When I ran cross country in high school, we weren’t allowed to run with music. This was not a problem considering that back in my day, if we wanted to run with music, we’d be hauling with us a portable cd player.
I discovered the iPod my freshman year of college when I moved to the city. I was gifted an iPod shuffle and thought it was a pretty nifty invention. Of course, I started using it to exercise and really never looked back.
If I forget or misplace my iPod, I run without listening to music; but, very rarely do I intentionally decide to go without it.
On Saturday it was cold and rainy—a rarity in Arizona. I met up with my run club shivering and anxious to get the show on the road. I stood clutching my iPod tightly, ready to hit play as soon as we started. We set off and I found myself running alongside Jim. He asked me how my legs were feeling and I told him that I had set up an appointment with a sports medicine doctor on Tuesday to get them looked at. We continued to chat and I could hear Kelly Clarkson tell me that what doesn’t kill makes her stronger faintly in the background, my earphones hanging around my neck. I lowered the volume.
After a while, I glanced at my watch and saw that a mile had gone by! I knew that I was running at a leisurely pace having talked to Jim the entire way, but I was surprised at how good I felt and how it seemed time had passed by without much preoccupation—I hadn’t checked my watch that entire mile. I started to pick up my pace and drift away from Jim. It was dark out still and I could hear the wind blowing through the trees and the rain hit the water in the canal beside me. I could also hear Jennifer Lopez tell me to get on the floor.
I unplugged my earphones and tucked them in my pocket and turned off my iPod. I decided I was running the rest of the way listening to nature instead.
The first mile had been a slow one but it served as a perfect warm-up as the rest of the run went by smoothly. I felt pretty darn good. I noticed that as I was listening to the sounds around me I was also more aware of what was around me. I noticed the horses in the backyards of houses, the bridge connecting the two sides of the canal at mile 4, and the height of some of the trees I passed. Things I probably would not have paid much attention to had I been listening to music. Sometimes, I become so entranced by a song that I have no idea where I’m at. Other times, I’m keenly aware of a song’s length and am so focused at how much song is left before the next one starts. I become pretty familiar with my playlists and get anxious to hear a certain song and want the current one to end.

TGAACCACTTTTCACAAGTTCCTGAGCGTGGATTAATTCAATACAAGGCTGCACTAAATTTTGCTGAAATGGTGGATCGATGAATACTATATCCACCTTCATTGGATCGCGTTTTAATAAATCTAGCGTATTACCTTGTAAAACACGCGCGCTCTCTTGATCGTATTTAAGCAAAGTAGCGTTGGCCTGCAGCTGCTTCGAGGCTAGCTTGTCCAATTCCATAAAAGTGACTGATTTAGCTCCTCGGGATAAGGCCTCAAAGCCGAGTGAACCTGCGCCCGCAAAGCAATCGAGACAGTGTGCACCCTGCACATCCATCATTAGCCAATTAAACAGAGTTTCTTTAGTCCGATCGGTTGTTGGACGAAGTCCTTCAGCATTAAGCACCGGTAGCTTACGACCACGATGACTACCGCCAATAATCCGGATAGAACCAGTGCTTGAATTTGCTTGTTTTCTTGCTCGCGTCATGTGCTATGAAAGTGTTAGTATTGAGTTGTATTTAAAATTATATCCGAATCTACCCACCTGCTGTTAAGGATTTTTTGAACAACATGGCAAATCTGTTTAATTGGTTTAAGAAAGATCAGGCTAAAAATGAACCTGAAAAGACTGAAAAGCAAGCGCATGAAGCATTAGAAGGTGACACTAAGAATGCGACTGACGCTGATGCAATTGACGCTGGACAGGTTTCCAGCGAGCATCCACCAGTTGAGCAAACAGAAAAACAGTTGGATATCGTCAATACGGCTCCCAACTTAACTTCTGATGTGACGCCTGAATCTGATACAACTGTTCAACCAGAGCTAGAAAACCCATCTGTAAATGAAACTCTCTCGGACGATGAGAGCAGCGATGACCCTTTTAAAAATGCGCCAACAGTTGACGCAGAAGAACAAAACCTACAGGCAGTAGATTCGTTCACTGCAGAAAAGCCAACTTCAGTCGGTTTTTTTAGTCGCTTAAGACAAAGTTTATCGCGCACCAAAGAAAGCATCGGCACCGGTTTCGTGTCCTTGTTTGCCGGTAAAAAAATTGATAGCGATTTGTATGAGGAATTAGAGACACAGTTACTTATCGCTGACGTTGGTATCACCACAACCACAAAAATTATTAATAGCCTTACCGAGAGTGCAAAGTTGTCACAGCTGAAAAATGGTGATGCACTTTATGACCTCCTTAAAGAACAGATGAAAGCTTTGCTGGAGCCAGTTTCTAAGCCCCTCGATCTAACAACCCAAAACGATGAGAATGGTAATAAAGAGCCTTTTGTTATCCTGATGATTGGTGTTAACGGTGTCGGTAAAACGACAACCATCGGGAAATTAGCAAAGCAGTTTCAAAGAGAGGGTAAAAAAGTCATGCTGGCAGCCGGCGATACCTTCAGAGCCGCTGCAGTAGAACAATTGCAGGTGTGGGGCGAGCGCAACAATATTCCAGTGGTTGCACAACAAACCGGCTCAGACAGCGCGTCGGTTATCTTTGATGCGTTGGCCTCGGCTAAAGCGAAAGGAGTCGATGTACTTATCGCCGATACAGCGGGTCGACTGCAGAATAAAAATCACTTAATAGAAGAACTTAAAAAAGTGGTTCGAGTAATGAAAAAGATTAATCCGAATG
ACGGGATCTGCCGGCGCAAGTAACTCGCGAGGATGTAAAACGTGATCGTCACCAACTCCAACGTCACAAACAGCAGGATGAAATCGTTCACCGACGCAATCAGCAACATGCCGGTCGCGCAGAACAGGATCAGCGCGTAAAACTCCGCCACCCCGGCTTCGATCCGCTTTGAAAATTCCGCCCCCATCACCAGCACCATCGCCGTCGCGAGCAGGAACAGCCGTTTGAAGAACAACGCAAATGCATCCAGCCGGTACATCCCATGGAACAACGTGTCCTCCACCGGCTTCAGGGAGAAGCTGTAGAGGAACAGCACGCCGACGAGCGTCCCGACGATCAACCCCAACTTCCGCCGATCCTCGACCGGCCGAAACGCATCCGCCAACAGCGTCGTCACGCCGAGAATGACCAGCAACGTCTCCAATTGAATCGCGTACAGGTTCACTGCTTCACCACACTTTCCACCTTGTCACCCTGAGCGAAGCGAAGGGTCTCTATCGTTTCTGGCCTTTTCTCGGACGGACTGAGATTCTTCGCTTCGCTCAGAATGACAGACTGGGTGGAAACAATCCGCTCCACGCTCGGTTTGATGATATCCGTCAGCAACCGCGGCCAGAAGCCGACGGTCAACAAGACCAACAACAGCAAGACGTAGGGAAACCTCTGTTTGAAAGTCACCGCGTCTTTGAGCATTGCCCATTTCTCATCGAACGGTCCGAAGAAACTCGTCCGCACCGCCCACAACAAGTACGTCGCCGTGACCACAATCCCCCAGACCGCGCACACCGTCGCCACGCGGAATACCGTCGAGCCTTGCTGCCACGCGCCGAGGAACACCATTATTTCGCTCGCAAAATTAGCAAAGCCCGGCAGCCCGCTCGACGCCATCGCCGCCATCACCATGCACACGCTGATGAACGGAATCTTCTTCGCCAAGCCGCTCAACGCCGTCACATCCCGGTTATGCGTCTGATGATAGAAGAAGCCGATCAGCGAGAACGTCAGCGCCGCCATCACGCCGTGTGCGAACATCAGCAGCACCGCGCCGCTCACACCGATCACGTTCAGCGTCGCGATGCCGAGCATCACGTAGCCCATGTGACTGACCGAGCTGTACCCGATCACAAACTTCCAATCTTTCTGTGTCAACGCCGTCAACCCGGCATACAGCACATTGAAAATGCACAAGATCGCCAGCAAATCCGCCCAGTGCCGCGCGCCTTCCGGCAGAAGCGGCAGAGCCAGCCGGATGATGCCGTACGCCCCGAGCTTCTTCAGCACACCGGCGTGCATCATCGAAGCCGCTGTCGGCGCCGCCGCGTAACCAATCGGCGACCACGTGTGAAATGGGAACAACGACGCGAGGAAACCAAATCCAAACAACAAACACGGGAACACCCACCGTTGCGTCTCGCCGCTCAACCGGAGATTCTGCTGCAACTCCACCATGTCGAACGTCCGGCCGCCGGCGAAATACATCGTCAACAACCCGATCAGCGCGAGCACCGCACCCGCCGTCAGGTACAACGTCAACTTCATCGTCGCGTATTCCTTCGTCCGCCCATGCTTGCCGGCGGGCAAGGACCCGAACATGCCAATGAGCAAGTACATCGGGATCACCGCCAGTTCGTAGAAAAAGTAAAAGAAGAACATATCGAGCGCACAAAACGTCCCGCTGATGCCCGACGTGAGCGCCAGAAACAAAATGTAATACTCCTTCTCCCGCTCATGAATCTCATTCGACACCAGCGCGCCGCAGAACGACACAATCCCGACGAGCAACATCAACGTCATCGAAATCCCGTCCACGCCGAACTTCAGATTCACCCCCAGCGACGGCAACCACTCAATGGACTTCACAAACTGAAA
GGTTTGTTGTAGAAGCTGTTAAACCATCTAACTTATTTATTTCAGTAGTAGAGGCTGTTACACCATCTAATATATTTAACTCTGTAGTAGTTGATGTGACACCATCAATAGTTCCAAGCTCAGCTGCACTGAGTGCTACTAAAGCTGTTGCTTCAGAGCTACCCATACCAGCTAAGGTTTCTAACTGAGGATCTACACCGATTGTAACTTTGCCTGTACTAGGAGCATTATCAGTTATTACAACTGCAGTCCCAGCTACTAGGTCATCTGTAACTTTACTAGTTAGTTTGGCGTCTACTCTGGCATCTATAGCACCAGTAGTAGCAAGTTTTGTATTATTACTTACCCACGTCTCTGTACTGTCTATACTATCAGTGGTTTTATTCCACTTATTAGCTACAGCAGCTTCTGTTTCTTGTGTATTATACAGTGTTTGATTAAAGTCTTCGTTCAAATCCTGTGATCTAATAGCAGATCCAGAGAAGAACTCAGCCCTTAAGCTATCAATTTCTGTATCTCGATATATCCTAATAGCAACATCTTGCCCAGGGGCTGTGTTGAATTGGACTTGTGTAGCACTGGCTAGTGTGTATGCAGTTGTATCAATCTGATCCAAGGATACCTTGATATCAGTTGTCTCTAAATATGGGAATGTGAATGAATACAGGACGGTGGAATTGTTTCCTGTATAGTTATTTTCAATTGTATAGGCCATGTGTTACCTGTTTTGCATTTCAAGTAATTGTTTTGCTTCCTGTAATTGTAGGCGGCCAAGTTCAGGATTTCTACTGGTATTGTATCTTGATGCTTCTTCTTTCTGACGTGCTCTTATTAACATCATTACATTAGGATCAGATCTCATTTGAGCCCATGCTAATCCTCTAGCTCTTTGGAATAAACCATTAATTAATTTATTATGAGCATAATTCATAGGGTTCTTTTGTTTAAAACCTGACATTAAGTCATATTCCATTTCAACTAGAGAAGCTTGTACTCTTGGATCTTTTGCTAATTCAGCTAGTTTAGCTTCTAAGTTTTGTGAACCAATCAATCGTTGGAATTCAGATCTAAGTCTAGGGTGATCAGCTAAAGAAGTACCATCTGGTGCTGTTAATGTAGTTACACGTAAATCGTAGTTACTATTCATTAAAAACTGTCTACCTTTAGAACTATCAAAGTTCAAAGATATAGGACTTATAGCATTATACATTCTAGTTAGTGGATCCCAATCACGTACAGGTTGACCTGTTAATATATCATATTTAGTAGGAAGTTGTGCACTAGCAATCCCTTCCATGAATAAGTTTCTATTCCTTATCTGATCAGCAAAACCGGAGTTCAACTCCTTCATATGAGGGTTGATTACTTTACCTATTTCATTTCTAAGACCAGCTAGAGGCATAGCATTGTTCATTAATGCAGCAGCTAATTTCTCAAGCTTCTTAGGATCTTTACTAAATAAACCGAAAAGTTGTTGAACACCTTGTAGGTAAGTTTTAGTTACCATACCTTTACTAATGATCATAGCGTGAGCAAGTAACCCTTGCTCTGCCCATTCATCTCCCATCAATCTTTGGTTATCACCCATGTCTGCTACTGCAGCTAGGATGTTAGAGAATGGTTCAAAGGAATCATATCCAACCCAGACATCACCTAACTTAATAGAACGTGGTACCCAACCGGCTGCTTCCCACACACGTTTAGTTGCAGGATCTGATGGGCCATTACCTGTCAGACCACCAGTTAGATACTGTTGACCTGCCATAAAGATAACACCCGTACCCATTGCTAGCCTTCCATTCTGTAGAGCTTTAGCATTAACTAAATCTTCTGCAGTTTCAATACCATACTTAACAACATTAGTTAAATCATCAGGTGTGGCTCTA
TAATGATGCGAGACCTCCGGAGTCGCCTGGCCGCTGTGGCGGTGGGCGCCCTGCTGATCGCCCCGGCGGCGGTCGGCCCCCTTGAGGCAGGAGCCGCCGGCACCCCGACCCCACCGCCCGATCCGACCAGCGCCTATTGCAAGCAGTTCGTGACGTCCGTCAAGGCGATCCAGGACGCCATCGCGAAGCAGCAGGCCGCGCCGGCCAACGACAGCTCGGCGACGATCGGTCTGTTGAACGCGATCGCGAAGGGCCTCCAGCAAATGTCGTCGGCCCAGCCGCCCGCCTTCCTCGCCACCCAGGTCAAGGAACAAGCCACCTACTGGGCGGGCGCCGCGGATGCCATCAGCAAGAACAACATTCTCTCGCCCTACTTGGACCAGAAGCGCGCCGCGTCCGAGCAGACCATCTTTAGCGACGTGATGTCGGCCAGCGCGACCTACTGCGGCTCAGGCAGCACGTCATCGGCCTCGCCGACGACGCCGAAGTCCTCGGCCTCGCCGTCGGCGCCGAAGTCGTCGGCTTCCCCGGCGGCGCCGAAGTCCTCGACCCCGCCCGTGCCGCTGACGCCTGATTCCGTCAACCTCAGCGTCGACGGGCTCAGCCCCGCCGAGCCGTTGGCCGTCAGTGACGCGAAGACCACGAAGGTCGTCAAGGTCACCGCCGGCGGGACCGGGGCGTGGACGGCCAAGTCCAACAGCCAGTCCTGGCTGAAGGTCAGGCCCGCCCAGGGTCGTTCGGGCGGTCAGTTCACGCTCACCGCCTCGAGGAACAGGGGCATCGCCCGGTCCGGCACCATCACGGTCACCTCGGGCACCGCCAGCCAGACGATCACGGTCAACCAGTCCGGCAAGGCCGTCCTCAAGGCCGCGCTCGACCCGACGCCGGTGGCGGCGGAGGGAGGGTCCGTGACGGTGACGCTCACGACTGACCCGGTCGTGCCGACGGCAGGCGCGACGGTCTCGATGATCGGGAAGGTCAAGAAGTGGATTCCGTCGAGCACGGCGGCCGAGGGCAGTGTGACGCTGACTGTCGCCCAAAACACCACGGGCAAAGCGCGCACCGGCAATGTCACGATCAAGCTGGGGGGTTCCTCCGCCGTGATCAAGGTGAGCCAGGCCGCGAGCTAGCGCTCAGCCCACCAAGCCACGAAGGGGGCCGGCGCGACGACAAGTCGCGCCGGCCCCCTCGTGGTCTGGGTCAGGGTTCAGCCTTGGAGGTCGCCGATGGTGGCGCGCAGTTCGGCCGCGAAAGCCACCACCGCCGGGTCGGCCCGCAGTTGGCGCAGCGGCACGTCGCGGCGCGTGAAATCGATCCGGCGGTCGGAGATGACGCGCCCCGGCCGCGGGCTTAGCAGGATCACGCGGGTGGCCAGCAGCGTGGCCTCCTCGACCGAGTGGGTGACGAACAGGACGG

I had no such worries that day.
If you noticed my splits on Saturday, you’d see that I picked up my pace as the run went on. Music did not help me do it. I did it. I was thinking about this after my run and wandered if maybe music was having too much control over my running. Was I being influenced by the pace of the song? Do I concentrate better without my iPod? Am I able to focus more on my running instead of the song lyrics?
Saturday’s run felt so great that I’ve decided to try a few more workouts without it. I might be on to something here.
–Do you listen to music when you run?
–Do you think music can have an influence on your pace?